In business, organizational silos refer to business divisions that operate independently and avoid sharing information. It also refers to companies whose departments have silo system applications, where information cannot be shared due to system limitations. A silo mentality can occur when a team or department shares common tasks, but derives its power and status from its group. They're less likely to share resources or ideas with other groups or to accept suggestions on how they could improve.
Collaboration in a company culture with silos between teams or departments will be limited, unless collaboration benefits department members. In addition, members of a silo tend to think alike. They derive their power from partnership with their shared role and technical knowledge. Working in silos is often the result of an isolated organizational culture that doesn't provide opportunities for collaboration or encourage employees to accept a unified goal.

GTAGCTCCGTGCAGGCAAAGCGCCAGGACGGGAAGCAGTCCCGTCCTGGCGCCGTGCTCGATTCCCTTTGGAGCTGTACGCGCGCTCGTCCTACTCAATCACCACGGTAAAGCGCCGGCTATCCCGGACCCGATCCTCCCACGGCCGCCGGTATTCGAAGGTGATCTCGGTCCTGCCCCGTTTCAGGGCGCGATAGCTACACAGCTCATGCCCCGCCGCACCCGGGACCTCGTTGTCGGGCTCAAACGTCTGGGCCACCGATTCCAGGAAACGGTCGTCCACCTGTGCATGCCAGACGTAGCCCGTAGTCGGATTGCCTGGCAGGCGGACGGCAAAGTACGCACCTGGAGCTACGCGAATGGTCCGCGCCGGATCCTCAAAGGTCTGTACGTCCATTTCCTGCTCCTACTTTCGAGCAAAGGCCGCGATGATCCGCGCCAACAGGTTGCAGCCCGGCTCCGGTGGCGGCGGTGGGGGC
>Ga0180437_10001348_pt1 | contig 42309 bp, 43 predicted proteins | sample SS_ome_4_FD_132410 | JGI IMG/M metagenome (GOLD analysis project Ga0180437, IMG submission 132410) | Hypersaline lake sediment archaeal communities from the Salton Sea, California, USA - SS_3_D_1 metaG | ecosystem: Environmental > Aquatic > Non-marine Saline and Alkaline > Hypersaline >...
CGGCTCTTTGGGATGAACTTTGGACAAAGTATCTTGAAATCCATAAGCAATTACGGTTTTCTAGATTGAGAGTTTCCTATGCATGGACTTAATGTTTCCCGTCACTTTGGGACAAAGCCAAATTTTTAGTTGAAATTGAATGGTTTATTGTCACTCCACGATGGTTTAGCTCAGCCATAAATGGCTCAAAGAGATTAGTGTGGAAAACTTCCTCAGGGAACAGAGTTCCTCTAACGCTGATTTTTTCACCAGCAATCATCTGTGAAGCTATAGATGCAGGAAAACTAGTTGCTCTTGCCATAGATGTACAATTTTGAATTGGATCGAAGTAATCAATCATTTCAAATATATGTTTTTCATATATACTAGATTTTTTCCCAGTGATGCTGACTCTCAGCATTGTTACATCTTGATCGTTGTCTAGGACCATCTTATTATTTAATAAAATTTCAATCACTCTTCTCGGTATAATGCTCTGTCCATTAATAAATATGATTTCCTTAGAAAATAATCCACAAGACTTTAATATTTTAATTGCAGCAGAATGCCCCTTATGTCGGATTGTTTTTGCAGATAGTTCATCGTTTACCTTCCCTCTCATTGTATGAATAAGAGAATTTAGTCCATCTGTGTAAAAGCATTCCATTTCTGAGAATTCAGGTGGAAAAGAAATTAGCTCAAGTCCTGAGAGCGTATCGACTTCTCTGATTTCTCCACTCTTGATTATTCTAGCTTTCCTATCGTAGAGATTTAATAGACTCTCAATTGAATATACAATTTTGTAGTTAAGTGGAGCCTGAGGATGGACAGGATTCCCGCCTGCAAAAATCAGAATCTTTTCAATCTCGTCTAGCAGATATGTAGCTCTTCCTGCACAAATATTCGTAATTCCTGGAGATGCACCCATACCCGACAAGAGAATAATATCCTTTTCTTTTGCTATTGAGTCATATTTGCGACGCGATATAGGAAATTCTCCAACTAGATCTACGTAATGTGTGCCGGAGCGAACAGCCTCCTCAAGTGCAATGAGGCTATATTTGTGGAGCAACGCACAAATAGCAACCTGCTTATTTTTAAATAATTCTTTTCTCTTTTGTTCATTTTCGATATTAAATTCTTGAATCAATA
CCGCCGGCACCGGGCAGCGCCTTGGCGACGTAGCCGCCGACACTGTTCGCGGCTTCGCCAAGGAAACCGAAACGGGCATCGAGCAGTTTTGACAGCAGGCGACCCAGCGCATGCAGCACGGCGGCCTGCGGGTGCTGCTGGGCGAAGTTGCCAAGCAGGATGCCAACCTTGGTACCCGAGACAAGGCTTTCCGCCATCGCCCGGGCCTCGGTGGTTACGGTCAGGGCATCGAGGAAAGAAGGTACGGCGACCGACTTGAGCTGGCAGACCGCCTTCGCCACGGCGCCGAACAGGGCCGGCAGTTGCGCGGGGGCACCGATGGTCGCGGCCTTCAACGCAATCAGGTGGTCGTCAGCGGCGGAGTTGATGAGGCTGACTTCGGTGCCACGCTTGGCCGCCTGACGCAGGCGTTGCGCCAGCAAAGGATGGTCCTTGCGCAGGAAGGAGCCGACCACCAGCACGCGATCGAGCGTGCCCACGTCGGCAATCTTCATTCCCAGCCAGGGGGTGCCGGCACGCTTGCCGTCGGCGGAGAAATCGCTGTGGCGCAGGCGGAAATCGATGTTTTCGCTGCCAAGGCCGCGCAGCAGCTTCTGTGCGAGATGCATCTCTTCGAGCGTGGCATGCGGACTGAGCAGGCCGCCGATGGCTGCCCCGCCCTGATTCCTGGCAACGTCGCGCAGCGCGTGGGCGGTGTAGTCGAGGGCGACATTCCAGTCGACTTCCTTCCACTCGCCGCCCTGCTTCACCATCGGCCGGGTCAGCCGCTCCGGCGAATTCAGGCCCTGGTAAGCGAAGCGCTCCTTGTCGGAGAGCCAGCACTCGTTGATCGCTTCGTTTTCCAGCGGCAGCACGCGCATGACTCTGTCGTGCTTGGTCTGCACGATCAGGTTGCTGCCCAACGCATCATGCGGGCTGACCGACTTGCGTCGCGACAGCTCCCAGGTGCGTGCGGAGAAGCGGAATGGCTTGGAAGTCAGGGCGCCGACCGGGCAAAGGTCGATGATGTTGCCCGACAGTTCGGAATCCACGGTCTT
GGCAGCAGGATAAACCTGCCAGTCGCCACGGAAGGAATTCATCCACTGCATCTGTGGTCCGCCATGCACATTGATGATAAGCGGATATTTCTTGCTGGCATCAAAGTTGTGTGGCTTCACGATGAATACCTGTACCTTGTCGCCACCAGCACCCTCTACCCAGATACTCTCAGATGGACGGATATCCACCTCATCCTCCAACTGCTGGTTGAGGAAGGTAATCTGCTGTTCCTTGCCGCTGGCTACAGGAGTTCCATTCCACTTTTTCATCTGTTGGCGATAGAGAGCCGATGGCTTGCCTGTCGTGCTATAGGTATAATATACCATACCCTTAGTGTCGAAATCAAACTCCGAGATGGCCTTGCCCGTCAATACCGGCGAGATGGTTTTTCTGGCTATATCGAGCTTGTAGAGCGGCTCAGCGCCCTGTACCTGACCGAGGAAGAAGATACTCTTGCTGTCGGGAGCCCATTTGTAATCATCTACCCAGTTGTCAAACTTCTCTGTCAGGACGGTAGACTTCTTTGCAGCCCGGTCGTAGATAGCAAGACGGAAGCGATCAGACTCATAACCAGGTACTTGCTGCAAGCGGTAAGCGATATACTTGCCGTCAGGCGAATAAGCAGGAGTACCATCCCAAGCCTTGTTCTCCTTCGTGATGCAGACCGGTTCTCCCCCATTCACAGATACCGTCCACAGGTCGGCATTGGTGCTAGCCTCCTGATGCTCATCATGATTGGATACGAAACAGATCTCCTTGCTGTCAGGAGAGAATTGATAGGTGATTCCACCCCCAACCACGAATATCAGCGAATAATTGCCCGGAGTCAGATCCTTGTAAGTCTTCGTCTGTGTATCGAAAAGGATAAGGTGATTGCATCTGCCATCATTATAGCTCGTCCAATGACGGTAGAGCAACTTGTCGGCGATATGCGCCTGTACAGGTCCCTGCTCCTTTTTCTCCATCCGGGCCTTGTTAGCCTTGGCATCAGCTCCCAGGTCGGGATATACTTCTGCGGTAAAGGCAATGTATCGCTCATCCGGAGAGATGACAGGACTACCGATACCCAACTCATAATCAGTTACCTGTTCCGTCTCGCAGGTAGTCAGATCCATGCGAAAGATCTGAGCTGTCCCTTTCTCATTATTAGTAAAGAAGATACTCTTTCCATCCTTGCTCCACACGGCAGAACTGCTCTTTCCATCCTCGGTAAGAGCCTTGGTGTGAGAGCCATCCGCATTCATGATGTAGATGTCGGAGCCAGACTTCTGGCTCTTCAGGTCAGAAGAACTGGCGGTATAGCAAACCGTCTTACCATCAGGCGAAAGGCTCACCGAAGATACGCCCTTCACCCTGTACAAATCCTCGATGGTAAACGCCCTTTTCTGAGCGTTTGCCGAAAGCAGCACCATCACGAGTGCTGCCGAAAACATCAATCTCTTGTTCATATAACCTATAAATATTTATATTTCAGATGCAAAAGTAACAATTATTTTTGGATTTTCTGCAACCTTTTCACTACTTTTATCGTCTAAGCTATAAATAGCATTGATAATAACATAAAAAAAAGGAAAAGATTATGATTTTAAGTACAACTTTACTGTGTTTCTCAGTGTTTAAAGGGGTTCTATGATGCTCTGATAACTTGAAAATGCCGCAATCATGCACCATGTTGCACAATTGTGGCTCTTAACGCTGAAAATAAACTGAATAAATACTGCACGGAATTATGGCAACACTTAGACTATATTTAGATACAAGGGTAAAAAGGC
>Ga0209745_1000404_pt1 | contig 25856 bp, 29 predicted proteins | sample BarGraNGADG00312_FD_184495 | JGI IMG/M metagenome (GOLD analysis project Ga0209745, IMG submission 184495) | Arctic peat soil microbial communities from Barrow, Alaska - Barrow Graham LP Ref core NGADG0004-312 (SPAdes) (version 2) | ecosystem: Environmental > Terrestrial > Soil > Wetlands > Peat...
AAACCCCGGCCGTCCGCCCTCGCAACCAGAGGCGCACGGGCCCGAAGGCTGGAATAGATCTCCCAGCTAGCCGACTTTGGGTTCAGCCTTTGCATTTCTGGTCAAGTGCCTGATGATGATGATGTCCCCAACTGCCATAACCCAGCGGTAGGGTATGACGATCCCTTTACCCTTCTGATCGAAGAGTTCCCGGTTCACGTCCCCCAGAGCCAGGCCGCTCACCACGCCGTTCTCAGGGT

While silos hinder communication and collaboration, both of which are fundamental to delivering smooth customer experiences and producing products that work properly, the root of the problem is that many managers don't detect these silos when they're formulated before their own eyes. In smaller start-ups, organizational silos can be fatal to the company, as internal struggles over resources consume energy that is better spent on succeeding, and silos can even destroy the company if left unchecked.